I know about the considerable press needed, and you can get that with this old maschine, but as the rollers are made of wood, they will ne destroyed rapidly if not "protected" by two pieces of metal..

    see an image of the old maschine.
    here in Denmark, you can get them for next to nothing....
     

    Attached Files:

  18. RobertP

    RobertP Subscriber

    Messages:
    1,130
    Joined:
    May 11, 2006
    Shooter:
    ULarge Format
    I've always loved the look of the photogravure. I hope I can take a workshop from Jon Goodman someday. Do I understand that this process ( photo polymer gravure) doesn't require the heavy press that is required for the photogravure process? Thanks, Robert
     
  19. Kimberly Anderson

    Kimberly Anderson Member

    Messages:
    545
    Joined:
    Sep 15, 2005
    Location:
    Salt Lake Ci
    Shooter:
    Multi Format
    Whitey,

    Wow. Your post is incredible. I am using the exact same materials, stochastic screen, using the same suppliers and am amazed at all the similarities between our processes. Unlike you however, I have not been printing intaglio work since 1970. If you are a beginner, I don't know where that puts me.

    I have had less than stellar results with the KM73, and your post is showing me that adding time, to get more density, is counterintuitive. It is however what I have been doing. Perhaps that explains my less than stellar results.

    Consider me subscribed to anything you write from now on. I will be watching with keen interest.


     
  20. Whiteymorange

    Whiteymorange Subscriber

    Messages:
    2,385
    Joined:
    Jul 27, 2004
    Location:
    Boston area
    Shooter:
    Multi Format
    Emil. Thanks for the clarification. The wooden rollers I have access to are far less robust. I can see how those would work.

    Steve. Adding time in terms of exposure actually reduces density of he final print, since the plate is hardened further than you wish and washing out takes more water and more "scrubbing" (note quotes. you don't really scrub anything.) I'm still experimenting with the proper ratio of time with the positive and time with the screen.... another of those long term experiments. Cutting the plates for smaller images was big problem for me but now I sometimes find a number of smaller images I want to do and expose them all on a single plate, cutting the plate down later, when it's exposed, hardened and ready for ink. Alternately, I'll ink and print the whole plate and simply cut the paper after the printiong process is finished. Paper is much, much easier to cut! The only issue is in finding positives with similar density- ones that will allow exactly the same exposure timing. Cutting the plate first has one advantage - I often get an extra strip from the trimming, useful for exposure testing.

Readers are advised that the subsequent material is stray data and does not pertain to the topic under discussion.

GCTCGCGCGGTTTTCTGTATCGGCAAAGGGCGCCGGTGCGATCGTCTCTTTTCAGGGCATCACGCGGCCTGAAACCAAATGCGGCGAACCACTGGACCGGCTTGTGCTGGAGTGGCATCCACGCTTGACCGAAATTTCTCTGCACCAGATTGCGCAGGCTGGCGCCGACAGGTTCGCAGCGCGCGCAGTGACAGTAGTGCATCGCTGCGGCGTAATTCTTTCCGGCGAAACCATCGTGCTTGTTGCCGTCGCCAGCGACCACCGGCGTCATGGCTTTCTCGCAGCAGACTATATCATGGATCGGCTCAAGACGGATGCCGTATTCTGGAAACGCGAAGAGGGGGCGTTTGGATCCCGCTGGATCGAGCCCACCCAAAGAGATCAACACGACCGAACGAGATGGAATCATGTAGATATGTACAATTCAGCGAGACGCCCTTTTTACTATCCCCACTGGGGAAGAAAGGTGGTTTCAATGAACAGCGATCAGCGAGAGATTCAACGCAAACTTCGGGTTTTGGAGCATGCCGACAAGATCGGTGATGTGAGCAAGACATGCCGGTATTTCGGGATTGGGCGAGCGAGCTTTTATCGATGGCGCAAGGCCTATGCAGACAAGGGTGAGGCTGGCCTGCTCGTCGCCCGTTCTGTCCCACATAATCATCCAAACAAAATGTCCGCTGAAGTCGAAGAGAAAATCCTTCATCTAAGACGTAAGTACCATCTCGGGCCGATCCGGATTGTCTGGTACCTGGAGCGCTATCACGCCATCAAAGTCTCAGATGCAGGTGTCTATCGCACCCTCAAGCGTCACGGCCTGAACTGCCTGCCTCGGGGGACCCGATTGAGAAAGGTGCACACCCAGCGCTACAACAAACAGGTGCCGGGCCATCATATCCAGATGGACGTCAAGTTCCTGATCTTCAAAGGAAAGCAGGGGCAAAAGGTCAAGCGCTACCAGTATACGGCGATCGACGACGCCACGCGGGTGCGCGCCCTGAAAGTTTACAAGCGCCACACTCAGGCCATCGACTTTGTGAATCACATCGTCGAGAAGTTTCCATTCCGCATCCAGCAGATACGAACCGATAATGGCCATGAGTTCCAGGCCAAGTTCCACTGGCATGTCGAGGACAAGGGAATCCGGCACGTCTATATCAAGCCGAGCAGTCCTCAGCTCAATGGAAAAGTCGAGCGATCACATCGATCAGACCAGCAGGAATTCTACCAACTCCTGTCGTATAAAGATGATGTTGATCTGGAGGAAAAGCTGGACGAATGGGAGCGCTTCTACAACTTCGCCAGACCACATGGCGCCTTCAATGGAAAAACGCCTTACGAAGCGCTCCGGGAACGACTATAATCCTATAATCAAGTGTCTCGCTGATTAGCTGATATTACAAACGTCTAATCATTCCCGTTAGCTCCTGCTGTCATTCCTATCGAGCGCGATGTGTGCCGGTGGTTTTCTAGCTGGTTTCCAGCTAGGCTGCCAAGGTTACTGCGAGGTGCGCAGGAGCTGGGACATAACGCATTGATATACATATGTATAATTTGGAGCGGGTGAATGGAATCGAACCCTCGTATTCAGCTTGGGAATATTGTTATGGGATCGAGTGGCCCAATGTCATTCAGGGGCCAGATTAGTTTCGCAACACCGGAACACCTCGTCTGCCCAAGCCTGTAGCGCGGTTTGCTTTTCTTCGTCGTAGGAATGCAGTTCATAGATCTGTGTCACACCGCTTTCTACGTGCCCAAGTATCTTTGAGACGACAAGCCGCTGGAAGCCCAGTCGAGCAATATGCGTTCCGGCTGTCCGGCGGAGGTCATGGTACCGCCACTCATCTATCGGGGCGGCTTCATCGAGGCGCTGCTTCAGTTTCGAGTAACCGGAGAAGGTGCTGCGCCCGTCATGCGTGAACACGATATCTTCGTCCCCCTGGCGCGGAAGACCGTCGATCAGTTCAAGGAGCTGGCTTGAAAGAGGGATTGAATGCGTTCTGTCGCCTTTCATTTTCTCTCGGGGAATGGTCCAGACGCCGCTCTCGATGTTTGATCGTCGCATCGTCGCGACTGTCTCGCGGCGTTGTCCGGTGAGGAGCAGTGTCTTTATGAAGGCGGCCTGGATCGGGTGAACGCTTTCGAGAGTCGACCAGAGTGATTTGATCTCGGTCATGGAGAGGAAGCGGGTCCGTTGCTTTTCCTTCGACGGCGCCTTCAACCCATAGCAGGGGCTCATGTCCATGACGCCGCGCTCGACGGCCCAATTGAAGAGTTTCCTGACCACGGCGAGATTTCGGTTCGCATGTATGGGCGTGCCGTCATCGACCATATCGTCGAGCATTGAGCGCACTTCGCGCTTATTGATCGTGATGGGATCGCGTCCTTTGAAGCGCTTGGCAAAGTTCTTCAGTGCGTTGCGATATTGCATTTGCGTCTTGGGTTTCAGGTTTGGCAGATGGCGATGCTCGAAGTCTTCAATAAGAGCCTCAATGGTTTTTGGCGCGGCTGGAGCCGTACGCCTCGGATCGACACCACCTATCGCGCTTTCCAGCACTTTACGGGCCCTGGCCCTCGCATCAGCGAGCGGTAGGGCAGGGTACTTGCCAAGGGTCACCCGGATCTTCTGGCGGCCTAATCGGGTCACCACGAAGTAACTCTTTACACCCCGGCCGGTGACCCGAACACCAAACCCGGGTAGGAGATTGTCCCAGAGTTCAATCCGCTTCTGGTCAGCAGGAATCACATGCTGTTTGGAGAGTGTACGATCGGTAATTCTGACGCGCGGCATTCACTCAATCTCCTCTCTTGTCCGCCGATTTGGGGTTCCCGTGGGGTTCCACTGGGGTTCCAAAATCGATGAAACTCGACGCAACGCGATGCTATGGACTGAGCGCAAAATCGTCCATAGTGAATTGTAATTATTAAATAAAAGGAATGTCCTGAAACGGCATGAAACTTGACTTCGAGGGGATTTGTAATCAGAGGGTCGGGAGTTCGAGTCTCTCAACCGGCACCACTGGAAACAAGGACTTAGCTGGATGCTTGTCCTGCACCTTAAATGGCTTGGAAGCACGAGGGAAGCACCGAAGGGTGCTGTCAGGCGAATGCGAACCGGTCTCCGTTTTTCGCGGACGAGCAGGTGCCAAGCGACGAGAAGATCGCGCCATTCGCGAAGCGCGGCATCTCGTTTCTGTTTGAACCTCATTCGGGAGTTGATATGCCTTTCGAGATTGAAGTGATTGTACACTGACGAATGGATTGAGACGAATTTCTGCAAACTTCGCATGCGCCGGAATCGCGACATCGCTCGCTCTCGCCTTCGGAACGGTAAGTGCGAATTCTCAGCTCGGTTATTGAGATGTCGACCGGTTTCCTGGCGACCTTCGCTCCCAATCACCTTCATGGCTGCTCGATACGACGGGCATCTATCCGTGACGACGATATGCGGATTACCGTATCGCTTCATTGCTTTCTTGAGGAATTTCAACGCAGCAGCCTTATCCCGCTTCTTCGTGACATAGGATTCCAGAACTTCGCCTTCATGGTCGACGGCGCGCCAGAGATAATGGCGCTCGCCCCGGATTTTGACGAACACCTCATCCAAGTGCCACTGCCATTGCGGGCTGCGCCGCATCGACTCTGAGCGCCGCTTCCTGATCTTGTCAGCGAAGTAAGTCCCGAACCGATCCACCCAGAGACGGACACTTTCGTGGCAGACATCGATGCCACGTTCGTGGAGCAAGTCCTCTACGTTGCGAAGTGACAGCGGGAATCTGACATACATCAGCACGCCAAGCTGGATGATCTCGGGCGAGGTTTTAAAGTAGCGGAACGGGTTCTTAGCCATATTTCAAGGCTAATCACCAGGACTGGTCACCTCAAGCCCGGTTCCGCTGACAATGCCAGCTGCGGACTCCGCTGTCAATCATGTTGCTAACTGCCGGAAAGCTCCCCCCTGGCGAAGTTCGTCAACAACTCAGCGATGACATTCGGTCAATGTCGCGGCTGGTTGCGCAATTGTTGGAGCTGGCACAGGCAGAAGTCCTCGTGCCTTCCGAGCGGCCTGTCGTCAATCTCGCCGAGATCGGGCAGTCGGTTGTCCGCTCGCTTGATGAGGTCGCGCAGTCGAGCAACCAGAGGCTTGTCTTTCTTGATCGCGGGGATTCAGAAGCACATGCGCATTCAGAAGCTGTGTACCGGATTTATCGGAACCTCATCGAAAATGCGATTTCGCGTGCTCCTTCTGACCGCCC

21. Kimberly Anderson

    Kimberly Anderson Member

    Messages:
    545
    Joined:
    Sep 15, 2005
    Location:
    Salt Lake Ci
    Shooter:
    Multi Format
    That paragraph taught me more than anything I learned from BoxcarPress. Thanks Whitey.
     
  22. RobertP

    RobertP Subscriber

    Messages:
    1,130
    Joined:
    May 11, 2006
    Shooter:
    ULarge Format
    So I guess it would be safe to say that a press such as a heavy American French Tool Press floor model with 7 3/4" rollers would best serve the purpose? Of course with a press that heavy you could actually do the copper photogravure process also. Would the lighter table top American French Tool Press models provide enough pressure? Because they are thousands of dollars cheaper. Robert
     
    Last edited by a moderator: Jan 27, 2009
  23. Whiteymorange

    Whiteymorange Subscriber

    Messages:
    2,385
    Joined:
    Jul 27, 2004
    Location:
    Boston area
    Shooter:
    Multi Format
    I have an floor model etching press made in the 60's that weighs in at about 200 kilos and another that is portable, like this one. Either one will turn out a nice print, but the larger is more comfortable to use. Even more comfortable and predictable are the presses similar to the one you mention. There are lots of choices out there. Try to get access to a press at a local college or school and then make decisions as to what you want or need. To draw a photographic parallel, don't buy the ultra-large format Gandolfi before you've tried a 4x5. You might want it, you might not.
     
  24. RobertP

    RobertP Subscriber

    Messages:
    1,130
    Joined:
    May 11, 2006
    Shooter:
    ULarge Format
    Thanks Whitey, We have a floor model etching press here at the college. I'll check the specs on it but I'm sure it will handle at least what your portable press can. I'm already set up for alt processes with a plate burner so the only other thing for the home studio would be a press. But the one at the college will do to tackle the learning curve. Has anyone compared the quality of the polymer photogravure to the copper photogravure process? Robert
     
  25. Whiteymorange

    Whiteymorange Subscriber

    Messages:
    2,385
    Joined:
    Jul 27, 2004
    Location:
    Boston area
    Shooter:
    Multi Format
    I haven't done any traditional gravure, but I'll say that I've seen lots of poly-gravure prints and they have never come to the level of perfection evident in the copper-plate gravure prints tipped into wonderfully expensive old hard-bound books. It may be possible, but I'll have to have it proved to me. I've never seen a poly-gravure print done by someone who has also mastered copper-plate gravure, of course. The craftsmanship is certainly a factor; it may even be the deciding factor, but I think not. The plate and the process do make a difference.
     
  26. RobertP

    RobertP Subscriber

    Messages:
    1,130
    Joined:
    May 11, 2006
    Shooter:
    ULarge Format
    Whitey, As much as I love a platinum/palladium print, I must admit, a good copper photogravure is hard to beat and next in line would probably be a carbon print. Thanks for sharing the polymer photogravure process with us. Robert